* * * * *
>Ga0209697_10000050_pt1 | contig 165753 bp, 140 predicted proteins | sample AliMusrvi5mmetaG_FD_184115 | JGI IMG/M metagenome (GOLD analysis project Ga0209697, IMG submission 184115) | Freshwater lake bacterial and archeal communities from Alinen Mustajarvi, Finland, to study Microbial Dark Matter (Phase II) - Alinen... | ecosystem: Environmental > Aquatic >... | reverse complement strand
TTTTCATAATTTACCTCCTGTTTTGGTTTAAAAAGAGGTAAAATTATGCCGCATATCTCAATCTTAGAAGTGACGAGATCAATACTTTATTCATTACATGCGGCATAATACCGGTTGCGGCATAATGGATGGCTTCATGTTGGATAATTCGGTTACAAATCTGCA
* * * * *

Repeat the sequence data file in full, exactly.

>Ga0209697_10000050_pt1 | contig 165753 bp, 140 predicted proteins | sample AliMusrvi5mmetaG_FD_184115 | JGI IMG/M metagenome (GOLD analysis project Ga0209697, IMG submission 184115) | Freshwater lake bacterial and archeal communities from Alinen Mustajarvi, Finland, to study Microbial Dark Matter (Phase II) - Alinen... | ecosystem: Environmental > Aquatic >... | reverse complement strand
TTTTCATAATTTACCTCCTGTTTTGGTTTAAAAAGAGGTAAAATTATGCCGCATATCTCAATCTTAGAAGTGACGAGATCAATACTTTATTCATTACATGCGGCATAATACCGGTTGCGGCATAATGGATGGCTTCATGTTGGATAATTCGGTTACAAATCTGCA